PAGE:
AS IN MOST HAPPY childhoods, my life consisted of long periods of boredom interspersed with moments of drama that did not have far-reaching consequences. The summer of my first memories I was five years old and still an only child. My mother was with me at Ballydavid-we were visiting my grandmother and great-aunt-and she must have been pregnant, carrying my brother Edward. Of her pregnancy, I remember nothing.
Instead, I remember moments of that summer-small scenes full of meaning that I couldn't then, with my limited vocabulary, convey to the grown-ups. I am not confident I can do so now. The largest of these fragments of memory begins on the avenue at Ballydavid. It says something about the benevolence of the Irish countryside in those days, and even more about the casual attitude toward children in my not overindulgent family, that no one noticed I had wandered away from the house-along the avenue almost to the wrought-iron and stone-pillared gates, on the other side of which lay the road leading south to the sea or north toward Waterford.
The entertaining of children was not, either in my family or in society at large, given the importance that it now is. There was nothing unusual about my being turned out of doors alone on a cold dark day with an airy instruction to play. The front door would then be closed, and the adult who had so instructed me would go back to sit by the drawing-room fire.
Usually I would loiter for a moment or two, hoping for a reprieve, before making the best of it. Ballydavid was not lacking in opportunities for the adventurous child I later became, but at five years old I was not tall enough to open the gates to the walled garden, nor was I encouraged by O'Neill to hang about the farmyard, under his feet or the hooves of the animals he cared for. I would be hard pressed, even now, to define in a couple of words O'Neill's exact position at Ballydavid, but all power over the farm lay in his hands, and his influence, although in a way not immediately apparent, possibly even to Grandmother, his employer, spread much farther afield. Very often Jock, the Highland collie, would be loitering around the front door, but that day he had found somewhere warmer and more cheerful to spend his afternoon. When it became clear I would have to amuse myself as best I could for the next hour or two, I wandered down the avenue with no destination in mind. And, with no particular enthusiasm, killing time until tea.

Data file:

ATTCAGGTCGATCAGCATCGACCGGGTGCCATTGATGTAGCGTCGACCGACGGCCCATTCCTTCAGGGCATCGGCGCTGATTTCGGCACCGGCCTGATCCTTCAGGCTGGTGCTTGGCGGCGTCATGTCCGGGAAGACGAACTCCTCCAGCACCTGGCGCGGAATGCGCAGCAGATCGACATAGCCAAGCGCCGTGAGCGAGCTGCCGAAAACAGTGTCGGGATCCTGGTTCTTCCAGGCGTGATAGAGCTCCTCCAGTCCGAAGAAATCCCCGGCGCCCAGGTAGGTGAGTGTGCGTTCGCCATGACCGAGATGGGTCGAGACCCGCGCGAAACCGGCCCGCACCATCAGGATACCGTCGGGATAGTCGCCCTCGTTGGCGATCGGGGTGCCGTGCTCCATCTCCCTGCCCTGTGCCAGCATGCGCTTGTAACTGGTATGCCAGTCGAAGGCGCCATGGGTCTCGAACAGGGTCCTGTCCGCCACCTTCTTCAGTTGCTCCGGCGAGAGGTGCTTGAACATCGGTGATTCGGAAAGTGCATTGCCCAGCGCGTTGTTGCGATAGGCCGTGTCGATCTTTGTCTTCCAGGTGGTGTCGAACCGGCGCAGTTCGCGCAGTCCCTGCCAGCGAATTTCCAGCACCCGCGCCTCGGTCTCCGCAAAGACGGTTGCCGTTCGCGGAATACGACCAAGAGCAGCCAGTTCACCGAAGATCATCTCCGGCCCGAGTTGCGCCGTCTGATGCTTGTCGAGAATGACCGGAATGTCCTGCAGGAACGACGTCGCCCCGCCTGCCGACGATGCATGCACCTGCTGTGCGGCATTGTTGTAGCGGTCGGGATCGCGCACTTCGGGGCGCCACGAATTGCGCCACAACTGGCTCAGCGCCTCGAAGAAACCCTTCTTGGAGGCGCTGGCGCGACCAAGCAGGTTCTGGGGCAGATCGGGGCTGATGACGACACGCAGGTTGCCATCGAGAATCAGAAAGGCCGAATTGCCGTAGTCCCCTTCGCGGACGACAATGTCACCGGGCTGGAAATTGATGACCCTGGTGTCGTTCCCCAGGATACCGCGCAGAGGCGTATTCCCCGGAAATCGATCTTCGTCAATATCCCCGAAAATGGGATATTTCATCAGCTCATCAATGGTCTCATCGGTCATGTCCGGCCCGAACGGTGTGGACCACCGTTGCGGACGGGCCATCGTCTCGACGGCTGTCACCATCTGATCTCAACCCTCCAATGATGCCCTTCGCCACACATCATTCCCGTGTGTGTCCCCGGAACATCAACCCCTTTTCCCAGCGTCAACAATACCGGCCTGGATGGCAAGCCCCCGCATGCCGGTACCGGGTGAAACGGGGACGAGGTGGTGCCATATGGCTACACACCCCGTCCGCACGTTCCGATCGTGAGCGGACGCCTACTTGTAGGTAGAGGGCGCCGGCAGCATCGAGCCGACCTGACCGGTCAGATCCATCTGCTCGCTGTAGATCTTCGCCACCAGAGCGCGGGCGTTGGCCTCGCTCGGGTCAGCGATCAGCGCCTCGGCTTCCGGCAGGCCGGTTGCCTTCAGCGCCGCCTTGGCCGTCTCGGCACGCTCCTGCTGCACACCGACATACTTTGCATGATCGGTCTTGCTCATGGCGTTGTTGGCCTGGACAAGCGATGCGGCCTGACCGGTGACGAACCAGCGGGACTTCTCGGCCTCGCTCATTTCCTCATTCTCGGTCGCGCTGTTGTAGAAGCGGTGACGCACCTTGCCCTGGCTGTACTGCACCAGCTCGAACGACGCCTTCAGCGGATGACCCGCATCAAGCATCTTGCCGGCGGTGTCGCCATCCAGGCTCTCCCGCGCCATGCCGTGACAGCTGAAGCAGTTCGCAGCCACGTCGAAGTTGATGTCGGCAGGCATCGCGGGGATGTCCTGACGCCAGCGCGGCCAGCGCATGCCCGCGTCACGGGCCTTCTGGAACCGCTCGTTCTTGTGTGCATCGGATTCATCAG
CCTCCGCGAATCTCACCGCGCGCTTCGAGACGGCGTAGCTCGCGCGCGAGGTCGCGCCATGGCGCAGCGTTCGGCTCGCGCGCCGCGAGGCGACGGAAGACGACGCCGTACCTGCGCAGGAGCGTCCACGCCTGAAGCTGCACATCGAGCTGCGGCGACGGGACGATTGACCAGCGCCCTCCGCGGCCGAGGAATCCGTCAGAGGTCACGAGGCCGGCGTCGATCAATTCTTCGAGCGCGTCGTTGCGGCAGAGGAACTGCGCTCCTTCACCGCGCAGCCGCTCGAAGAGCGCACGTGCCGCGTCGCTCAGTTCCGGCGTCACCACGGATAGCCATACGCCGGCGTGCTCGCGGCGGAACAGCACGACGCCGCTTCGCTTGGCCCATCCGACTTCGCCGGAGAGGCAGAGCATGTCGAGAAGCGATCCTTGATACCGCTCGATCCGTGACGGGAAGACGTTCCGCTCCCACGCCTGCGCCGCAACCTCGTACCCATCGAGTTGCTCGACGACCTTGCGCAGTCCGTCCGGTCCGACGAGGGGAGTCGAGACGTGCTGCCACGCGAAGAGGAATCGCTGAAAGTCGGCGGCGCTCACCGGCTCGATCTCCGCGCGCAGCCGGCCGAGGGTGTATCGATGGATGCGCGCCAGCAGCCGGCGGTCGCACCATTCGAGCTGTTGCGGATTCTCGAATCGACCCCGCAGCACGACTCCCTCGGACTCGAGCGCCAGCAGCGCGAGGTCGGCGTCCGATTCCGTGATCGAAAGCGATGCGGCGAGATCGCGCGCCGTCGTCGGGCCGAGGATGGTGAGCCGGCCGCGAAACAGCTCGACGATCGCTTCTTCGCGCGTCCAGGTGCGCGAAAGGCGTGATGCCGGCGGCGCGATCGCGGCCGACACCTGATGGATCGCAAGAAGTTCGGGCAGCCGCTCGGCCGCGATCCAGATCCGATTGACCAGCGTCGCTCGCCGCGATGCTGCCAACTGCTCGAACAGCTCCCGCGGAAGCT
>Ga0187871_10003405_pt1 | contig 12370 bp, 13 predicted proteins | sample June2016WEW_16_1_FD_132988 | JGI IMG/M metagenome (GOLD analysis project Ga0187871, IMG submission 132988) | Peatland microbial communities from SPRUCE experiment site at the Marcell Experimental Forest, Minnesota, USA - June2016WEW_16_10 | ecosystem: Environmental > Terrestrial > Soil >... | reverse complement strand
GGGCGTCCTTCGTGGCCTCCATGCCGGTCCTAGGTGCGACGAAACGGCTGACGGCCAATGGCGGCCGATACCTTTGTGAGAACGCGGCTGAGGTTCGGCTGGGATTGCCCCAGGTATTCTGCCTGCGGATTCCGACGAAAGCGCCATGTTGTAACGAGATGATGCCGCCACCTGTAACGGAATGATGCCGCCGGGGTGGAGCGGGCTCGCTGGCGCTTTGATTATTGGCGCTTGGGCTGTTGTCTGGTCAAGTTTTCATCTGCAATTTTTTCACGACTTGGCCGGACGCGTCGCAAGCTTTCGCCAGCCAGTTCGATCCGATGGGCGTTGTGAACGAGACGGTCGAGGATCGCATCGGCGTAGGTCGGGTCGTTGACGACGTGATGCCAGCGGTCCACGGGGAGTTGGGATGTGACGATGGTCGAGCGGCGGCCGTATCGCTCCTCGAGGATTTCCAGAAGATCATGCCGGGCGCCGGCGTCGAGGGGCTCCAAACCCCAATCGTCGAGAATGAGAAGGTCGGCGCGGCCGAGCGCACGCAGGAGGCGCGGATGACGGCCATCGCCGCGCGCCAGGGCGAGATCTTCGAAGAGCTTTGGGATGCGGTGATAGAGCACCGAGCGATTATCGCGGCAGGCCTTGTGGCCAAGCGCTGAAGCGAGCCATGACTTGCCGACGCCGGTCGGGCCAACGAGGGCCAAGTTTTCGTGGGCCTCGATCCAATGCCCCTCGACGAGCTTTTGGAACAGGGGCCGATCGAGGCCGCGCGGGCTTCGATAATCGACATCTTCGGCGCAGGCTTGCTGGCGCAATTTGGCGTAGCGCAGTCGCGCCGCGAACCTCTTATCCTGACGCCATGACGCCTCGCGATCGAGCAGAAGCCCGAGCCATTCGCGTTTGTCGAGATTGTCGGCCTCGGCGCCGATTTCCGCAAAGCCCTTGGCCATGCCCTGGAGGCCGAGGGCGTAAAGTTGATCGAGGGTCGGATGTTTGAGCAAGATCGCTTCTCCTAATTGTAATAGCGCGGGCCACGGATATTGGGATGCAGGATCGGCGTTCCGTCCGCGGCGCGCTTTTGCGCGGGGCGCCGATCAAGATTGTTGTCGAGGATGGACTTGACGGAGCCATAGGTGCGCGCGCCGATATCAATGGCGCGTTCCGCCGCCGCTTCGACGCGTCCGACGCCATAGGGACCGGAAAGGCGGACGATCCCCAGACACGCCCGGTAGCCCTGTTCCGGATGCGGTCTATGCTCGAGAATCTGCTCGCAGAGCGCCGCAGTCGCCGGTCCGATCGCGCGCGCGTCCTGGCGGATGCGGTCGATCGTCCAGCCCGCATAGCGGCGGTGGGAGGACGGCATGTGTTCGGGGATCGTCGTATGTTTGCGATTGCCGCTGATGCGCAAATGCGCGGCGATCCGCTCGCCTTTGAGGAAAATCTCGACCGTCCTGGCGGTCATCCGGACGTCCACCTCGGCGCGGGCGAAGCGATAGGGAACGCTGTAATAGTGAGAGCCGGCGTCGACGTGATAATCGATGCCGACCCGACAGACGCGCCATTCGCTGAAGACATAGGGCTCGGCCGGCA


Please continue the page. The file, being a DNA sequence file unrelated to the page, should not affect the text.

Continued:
The avenue at Ballydavid curved and sloped gently downhill, disappearing around a bend where the mown-grass verges were interrupted by a clump of laurels. The house had been built on a hill overlooking the estuary of the river; the avenue, and then the road it led to, with stone bridges over streams and even a small hill on the way, gradually descended to the strand, a mere foot or two above the level of the sea at high tide; there it joined the narrow, sand-bordered road that followed the outline of the coast.
On either side, behind the neatly kept verge, were fields enclosed by iron railings. Only the tennis court in front of the house was not part of the small farm and garden that supplied most of the household needs. O'Neill and the two men who worked under his supervision maintained the avenue, raking the thin gravel and removing any weed that tried to take root in the stony earth. Although there was very little motorized traffic-the Sunbeam might travel up and down the avenue once or twice a week if Grandmother decided to call on her neighbors, or if the occasional visitor, reversing the process, called at Ballydavid-two worn, shallow parallel furrows lay on either side of the higher central ridge. The donkey dragged the water cart, full and heavy, up to the house every day; the wheels of the cart were metal and each day they wore a little deeper into the ground.